Stocks Fall amid Higher Oil, Mergers
Stocks finished lower Monday amid higher oil prices, while international merger activity boosted some names. The biggest loser in the Dow Jones Industrial average was General Motors (GM), which got hit after the company's vice chairman Bob Lutz warned that troubles in the mortgage market has hurt U.S. auto sales this month. Analyst downgrades hurt Dow average components Exxon Mobil (XOM) and Pfizer (PFE).
The Dow Jones industrial average fell 42.58 points, or 0.33%, to 12,919.4. The broader Standard & Poor's 500 index lost 3.42 points, or 0.23%, to 1,480.93. The tech-heavy Nasdaq composite edged down 2.72 points, or 0.11%, to 2,523.67.
In the energy markets, June NYMEX crude oil jumped $1.83 to $65.94 a barrel. Nigerian elections continued to support the market, and some expect violence to flare up again, which could have further impact on oil exports, says Action Economics.
Some analysts think that after the Dow average's run to record territory last week, the market has gotten ahead of itself and that it might be anticipating an economic recovery that's not there, says S&P. There were no economic reports to influence the market today.
On Tuesday, the S&P-Case Shiller Home Price Index will be reported, and is expected to fall. Existing home sales are also expected drop to 6.435 million units.
On Monday, General Motors (GM) shares lost 3% after the company's vice chairman Bob Lutz told Reuters that the crisis in the mortgage market has hurt U.S. auto sales this month.
Prudential lowered its recommendation of Pfizer (PFE) to neutral weight from overweight. On Friday, the drug maker posted better-than-expected first-quarter earnings, but it reduced its revenue outlook for the year amid lost sales of its second best-selling drug, blood pressure treatment Norvasc, due to generic competition.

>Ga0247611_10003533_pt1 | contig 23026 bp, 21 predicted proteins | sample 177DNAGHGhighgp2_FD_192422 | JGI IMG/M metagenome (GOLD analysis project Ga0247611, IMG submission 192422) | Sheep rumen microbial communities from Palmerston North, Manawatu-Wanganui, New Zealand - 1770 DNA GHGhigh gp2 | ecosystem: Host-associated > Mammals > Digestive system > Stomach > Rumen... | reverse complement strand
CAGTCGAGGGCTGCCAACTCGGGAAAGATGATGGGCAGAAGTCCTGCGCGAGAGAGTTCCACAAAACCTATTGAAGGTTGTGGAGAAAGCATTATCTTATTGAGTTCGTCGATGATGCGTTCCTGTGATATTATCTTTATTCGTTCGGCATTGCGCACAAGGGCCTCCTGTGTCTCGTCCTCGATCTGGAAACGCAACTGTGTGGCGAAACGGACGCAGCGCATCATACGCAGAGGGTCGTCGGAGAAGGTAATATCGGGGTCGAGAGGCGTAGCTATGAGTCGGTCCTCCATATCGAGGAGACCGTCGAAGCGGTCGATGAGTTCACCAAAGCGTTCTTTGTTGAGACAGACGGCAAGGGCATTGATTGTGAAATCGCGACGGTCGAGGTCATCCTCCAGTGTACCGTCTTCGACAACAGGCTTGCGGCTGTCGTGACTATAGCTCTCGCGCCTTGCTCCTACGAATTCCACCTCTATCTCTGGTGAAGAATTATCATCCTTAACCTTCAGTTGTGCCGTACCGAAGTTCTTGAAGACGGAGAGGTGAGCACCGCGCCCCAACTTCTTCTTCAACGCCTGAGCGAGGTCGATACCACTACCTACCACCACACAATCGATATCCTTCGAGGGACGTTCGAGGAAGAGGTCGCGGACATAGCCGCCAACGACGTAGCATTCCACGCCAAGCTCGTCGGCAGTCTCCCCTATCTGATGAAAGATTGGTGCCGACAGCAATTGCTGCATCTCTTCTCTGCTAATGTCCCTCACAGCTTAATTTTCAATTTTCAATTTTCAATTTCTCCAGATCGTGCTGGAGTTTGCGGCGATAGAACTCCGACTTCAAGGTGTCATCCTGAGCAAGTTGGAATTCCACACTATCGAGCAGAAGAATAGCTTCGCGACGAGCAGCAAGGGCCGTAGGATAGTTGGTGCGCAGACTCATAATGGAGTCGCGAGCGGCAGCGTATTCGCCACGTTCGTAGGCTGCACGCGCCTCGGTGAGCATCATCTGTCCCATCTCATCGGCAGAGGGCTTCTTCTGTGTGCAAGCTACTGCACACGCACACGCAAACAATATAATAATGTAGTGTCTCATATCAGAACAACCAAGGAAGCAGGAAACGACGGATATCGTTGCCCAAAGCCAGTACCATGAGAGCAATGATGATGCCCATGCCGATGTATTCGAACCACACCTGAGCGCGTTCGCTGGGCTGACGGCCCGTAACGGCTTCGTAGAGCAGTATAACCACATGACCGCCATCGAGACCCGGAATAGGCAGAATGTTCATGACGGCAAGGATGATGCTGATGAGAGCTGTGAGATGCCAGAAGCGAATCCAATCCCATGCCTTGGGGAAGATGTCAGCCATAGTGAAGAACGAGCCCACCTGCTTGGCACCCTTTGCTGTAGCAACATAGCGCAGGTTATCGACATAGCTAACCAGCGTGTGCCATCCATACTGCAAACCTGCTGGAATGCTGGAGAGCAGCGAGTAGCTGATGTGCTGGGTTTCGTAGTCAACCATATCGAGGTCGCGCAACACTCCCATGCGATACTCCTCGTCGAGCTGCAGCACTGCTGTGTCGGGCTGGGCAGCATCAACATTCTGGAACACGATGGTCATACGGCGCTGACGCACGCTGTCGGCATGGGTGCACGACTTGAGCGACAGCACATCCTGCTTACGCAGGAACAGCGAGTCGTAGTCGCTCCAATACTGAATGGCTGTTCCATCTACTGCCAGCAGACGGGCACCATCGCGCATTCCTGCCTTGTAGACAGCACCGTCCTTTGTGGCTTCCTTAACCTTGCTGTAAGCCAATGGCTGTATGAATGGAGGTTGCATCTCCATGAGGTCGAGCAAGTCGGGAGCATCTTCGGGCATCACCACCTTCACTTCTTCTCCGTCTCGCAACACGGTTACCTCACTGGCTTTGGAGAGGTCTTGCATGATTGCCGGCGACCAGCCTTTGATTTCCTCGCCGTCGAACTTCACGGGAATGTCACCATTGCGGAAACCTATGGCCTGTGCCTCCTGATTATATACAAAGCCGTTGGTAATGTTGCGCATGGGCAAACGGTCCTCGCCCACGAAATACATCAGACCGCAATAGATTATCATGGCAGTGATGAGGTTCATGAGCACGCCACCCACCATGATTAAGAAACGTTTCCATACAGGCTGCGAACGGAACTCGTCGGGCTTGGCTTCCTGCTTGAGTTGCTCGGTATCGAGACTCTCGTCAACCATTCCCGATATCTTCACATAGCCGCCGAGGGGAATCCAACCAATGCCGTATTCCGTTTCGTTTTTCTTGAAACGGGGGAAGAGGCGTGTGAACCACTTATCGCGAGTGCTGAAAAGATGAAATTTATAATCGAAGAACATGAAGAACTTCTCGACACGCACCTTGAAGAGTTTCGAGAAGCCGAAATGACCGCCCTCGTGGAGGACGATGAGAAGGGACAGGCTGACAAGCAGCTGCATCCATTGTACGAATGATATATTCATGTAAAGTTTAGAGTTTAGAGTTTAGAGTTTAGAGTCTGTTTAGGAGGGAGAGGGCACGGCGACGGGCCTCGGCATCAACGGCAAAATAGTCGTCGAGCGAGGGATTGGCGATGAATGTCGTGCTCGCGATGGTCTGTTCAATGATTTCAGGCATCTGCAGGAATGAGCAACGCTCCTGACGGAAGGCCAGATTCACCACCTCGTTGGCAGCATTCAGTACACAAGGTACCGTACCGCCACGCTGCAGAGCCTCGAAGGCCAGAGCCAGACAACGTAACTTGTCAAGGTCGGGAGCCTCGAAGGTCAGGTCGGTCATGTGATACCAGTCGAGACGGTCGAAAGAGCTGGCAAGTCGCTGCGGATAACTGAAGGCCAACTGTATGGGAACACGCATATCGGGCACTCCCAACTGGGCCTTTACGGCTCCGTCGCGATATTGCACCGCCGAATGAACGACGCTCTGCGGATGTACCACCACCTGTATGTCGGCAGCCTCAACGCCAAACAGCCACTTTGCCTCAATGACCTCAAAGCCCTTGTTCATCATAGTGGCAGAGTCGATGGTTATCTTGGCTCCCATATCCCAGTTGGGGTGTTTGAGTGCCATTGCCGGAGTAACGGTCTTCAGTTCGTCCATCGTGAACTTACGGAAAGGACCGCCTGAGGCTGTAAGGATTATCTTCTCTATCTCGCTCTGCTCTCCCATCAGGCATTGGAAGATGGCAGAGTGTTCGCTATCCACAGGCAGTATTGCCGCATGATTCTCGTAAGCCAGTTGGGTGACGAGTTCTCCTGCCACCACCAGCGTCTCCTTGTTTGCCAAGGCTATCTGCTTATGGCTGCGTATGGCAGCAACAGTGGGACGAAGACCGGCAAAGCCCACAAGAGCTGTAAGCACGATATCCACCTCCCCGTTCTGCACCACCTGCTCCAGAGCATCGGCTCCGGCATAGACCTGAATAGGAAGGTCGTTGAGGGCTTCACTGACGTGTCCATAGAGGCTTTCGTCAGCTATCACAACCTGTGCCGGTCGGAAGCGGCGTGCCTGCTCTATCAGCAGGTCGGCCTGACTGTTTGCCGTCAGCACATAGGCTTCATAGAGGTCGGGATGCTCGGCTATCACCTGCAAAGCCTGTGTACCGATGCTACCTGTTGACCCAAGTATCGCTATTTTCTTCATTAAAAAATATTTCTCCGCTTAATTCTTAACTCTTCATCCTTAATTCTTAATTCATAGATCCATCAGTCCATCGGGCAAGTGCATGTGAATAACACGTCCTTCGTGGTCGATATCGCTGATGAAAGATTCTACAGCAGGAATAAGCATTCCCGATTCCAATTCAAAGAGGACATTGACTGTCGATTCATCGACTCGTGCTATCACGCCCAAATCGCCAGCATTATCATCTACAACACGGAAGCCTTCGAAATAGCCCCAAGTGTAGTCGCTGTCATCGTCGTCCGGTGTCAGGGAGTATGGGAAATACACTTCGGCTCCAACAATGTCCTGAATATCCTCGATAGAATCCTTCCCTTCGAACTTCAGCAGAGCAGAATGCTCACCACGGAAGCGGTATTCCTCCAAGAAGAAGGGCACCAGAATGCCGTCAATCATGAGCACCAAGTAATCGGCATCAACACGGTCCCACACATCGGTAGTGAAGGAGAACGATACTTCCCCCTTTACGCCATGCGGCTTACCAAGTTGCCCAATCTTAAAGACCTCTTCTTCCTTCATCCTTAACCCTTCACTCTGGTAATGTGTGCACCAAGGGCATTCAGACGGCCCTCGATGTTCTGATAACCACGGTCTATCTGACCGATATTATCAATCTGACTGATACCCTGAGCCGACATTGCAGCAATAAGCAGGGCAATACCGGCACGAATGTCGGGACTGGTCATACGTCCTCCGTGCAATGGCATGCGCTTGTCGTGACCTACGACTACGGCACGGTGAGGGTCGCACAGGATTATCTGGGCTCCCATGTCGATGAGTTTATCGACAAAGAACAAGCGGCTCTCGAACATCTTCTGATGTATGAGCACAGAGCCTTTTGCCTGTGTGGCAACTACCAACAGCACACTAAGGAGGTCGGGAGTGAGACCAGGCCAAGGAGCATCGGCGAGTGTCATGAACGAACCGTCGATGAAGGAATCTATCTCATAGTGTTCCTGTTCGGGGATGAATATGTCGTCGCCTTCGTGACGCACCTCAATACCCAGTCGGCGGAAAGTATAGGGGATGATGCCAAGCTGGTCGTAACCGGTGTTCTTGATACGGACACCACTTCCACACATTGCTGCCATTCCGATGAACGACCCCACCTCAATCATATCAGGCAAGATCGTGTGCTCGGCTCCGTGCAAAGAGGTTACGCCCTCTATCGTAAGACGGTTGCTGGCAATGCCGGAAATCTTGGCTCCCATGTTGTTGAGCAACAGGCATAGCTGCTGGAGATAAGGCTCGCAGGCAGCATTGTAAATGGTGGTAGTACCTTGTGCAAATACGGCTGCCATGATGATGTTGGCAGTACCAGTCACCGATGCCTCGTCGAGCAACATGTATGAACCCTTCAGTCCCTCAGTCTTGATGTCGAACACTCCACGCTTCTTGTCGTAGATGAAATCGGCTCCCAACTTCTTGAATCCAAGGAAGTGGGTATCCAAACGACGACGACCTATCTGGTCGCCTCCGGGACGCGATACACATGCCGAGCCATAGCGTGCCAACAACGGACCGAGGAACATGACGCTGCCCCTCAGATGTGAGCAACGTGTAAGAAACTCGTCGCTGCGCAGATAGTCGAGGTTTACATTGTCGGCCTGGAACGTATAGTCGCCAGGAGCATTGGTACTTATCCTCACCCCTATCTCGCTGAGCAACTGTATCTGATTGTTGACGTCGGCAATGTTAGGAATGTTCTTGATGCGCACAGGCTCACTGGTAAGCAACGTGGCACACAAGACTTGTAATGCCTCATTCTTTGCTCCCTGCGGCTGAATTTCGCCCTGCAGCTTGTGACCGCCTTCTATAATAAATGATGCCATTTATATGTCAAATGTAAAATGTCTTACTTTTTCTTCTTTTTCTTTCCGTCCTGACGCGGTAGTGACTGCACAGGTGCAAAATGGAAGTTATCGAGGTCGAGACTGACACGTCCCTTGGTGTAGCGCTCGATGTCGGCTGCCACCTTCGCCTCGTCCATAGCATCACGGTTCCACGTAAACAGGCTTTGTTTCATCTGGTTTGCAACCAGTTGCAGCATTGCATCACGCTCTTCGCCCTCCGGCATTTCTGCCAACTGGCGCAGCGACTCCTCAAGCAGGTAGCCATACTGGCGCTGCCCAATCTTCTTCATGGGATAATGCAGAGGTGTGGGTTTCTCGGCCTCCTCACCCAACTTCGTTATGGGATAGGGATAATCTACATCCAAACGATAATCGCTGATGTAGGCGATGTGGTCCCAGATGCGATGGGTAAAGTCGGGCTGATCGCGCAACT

And Deutsche Bank downgraded Exxon Mobil (XOM) to hold from buy.
The big loser on the Nasdaq was Applied Micro Circuits (AMCC), which plunged 22% after warning that fiscal fourth-quarter revenue would be down about 8.5% sequentially vs. its previous guidance for 2%-5% sequential drop. It sees 15% sequential decline in first-quarter fiscal year 2008 revenue.
Meanwhile, merger news stole the show on Monday. ABN Amro Holding (ABN) announced it will merge with Barclays PLC (BCS) in a deal valued at $91.16 billion. ABN Amro shareholders will get 3.225 ordinary Barclays shares for each ABN Amro ordinary share. Barclays shareholders will own 52% of new company and ABN's will hold 48%.
Bank of America (BAC) says it will buy ABN Amro's North America Holding Co., the parent of LaSalle Bank Corp. for $21 billion in cash. After a return of $5 billion in excess capital, its net cost would be $16 billion.
AstraZeneca PLC (AZN) says it agreed to acquire MedImmune (MEDI) for $58 per share cash, or total consideration of about $15.6 billion (including about $340 million net cash).
Affiliated Computer Services (ACS) received a higher buyout offer from its chairman Darwin Deason and Cerberus Capital Management, by $2.75 to $62 a share.
Interpool (IPX) agreed to be acquired by certain private equity funds managed by affiliates of Fortress Investment Group LLC in a deal valued at $2.4 billion, including assumed debt, or $27.10 per share cash.
L-3 Communications (LLL) posted higher first-quarter earnings on a 14% sales rise. Separately, it says it acquired Geneva Aerospace Inc., and will purchase Global Communications Solutions Inc.
Bausch & Lomb (BOL) jumped on speculation that the company might be a takeover target, reported S&P MarketScope.
European stock markets lost ground Monday. In London, the FTSE-100 index fell 0.1% to 6,479.7. Germany's DAX index edged down 0.09% to 7,335.62. In Paris, the CAC 40 index lost 0.4% to 5,917.32.
China's market kept moving up. The Shanghai Composite Index jumped 3.5% to 3,710.89, while the CSI 300 index climbed 4.3% to 3,431.32. In Hong Kong, the Hang Seng index fell 0.05% to 20,556.57. And in Japan, the Nikkei 225 index edged up 0.02% to 17,455.37.
Treasurys were higher on a flight to safety and perception that the Fed might be closer to cutting rather than raising rates, says S&P. The benchmark 10-year yield fell to 4.65%.